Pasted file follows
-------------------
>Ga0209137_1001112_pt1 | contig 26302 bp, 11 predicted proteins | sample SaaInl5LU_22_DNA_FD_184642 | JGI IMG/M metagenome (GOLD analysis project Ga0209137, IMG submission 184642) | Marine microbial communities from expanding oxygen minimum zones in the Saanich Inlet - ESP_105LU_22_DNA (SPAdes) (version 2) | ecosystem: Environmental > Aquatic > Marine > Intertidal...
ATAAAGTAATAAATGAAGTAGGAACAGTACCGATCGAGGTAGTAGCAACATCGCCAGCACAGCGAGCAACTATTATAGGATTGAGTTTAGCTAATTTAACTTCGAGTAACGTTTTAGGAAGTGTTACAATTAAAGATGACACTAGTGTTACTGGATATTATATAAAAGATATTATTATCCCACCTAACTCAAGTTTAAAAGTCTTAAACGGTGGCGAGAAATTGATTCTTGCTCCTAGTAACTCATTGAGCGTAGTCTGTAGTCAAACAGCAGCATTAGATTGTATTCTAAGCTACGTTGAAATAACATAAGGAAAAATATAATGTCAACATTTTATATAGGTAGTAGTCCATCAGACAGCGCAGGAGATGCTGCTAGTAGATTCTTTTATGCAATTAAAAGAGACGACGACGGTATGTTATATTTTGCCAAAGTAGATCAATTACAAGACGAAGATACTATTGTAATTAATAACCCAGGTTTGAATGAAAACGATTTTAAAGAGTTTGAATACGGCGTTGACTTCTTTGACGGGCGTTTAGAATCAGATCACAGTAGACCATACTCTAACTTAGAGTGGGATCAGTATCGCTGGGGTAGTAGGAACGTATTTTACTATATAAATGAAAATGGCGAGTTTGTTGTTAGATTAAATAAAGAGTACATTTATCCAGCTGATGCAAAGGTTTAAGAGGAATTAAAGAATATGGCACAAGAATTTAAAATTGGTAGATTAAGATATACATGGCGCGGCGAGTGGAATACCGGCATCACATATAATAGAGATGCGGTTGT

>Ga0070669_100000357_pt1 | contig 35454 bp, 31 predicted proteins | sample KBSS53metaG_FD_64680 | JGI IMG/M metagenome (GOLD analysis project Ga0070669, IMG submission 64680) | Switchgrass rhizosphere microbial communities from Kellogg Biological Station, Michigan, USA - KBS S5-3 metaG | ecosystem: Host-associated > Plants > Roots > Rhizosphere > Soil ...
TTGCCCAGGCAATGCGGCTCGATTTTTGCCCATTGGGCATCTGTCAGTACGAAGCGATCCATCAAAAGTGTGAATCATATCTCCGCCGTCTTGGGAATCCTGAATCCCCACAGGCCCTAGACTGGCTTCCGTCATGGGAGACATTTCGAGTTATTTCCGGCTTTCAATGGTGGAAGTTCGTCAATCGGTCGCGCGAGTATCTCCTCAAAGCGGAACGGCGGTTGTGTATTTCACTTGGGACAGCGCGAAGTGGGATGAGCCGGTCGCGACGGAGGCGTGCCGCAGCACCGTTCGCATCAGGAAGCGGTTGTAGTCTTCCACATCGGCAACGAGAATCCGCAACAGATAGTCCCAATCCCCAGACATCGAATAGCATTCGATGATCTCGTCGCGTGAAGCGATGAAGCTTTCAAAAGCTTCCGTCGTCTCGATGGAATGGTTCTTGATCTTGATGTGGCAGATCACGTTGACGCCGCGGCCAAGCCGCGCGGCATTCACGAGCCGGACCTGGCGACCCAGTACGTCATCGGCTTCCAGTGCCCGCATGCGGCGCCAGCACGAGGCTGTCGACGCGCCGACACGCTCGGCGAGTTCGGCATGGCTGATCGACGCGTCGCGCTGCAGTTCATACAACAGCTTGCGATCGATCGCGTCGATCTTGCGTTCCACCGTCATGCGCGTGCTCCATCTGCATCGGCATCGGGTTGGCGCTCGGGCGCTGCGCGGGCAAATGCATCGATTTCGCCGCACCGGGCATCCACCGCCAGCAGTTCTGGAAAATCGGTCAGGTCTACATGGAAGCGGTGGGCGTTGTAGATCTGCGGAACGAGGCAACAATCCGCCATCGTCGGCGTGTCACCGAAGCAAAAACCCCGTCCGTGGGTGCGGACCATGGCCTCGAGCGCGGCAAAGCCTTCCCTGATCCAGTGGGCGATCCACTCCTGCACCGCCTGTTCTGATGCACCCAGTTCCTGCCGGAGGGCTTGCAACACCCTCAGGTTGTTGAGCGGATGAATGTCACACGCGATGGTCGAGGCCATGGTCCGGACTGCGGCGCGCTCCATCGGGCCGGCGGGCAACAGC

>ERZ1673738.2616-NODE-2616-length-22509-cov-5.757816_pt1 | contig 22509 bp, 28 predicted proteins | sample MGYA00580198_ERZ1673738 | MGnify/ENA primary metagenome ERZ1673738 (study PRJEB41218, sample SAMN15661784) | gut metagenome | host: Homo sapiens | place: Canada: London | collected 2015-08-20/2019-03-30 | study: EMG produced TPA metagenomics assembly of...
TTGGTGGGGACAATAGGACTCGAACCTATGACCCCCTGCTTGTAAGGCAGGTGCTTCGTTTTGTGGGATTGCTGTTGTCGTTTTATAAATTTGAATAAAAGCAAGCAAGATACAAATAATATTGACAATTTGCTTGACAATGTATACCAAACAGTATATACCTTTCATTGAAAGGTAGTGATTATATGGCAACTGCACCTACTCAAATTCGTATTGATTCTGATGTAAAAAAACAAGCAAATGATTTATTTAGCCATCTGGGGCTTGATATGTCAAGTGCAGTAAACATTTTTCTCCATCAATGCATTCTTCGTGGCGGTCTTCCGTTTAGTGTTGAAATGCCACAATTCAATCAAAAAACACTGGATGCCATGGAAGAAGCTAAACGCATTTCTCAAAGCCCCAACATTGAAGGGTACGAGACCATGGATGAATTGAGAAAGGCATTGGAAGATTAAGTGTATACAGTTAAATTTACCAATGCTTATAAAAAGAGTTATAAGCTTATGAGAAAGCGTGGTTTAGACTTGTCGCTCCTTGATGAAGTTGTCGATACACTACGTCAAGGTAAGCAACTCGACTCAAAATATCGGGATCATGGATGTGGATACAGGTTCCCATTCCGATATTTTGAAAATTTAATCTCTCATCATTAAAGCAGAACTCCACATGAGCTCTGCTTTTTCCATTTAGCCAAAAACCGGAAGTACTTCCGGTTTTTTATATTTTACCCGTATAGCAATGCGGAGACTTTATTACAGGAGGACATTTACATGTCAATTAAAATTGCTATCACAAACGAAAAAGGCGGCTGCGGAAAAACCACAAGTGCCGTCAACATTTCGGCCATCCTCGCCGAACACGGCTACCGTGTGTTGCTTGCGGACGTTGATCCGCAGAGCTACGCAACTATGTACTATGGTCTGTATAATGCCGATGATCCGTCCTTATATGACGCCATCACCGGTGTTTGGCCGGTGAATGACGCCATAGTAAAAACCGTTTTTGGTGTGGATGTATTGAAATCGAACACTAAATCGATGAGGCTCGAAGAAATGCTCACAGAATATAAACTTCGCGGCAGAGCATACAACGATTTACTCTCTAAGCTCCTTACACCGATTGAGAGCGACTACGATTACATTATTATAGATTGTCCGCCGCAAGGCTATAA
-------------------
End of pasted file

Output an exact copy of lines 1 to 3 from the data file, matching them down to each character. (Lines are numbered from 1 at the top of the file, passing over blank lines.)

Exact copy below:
>Ga0209137_1001112_pt1 | contig 26302 bp, 11 predicted proteins | sample SaaInl5LU_22_DNA_FD_184642 | JGI IMG/M metagenome (GOLD analysis project Ga0209137, IMG submission 184642) | Marine microbial communities from expanding oxygen minimum zones in the Saanich Inlet - ESP_105LU_22_DNA (SPAdes) (version 2) | ecosystem: Environmental > Aquatic > Marine > Intertidal...
ATAAAGTAATAAATGAAGTAGGAACAGTACCGATCGAGGTAGTAGCAACATCGCCAGCACAGCGAGCAACTATTATAGGATTGAGTTTAGCTAATTTAACTTCGAGTAACGTTTTAGGAAGTGTTACAATTAAAGATGACACTAGTGTTACTGGATATTATATAAAAGATATTATTATCCCACCTAACTCAAGTTTAAAAGTCTTAAACGGTGGCGAGAAATTGATTCTTGCTCCTAGTAACTCATTGAGCGTAGTCTGTAGTCAAACAGCAGCATTAGATTGTATTCTAAGCTACGTTGAAATAACATAAGGAAAAATATAATGTCAACATTTTATATAGGTAGTAGTCCATCAGACAGCGCAGGAGATGCTGCTAGTAGATTCTTTTATGCAATTAAAAGAGACGACGACGGTATGTTATATTTTGCCAAAGTAGATCAATTACAAGACGAAGATACTATTGTAATTAATAACCCAGGTTTGAATGAAAACGATTTTAAAGAGTTTGAATACGGCGTTGACTTCTTTGACGGGCGTTTAGAATCAGATCACAGTAGACCATACTCTAACTTAGAGTGGGATCAGTATCGCTGGGGTAGTAGGAACGTATTTTACTATATAAATGAAAATGGCGAGTTTGTTGTTAGATTAAATAAAGAGTACATTTATCCAGCTGATGCAAAGGTTTAAGAGGAATTAAAGAATATGGCACAAGAATTTAAAATTGGTAGATTAAGATATACATGGCGCGGCGAGTGGAATACCGGCATCACATATAATAGAGATGCGGTTGT

>Ga0070669_100000357_pt1 | contig 35454 bp, 31 predicted proteins | sample KBSS53metaG_FD_64680 | JGI IMG/M metagenome (GOLD analysis project Ga0070669, IMG submission 64680) | Switchgrass rhizosphere microbial communities from Kellogg Biological Station, Michigan, USA - KBS S5-3 metaG | ecosystem: Host-associated > Plants > Roots > Rhizosphere > Soil ...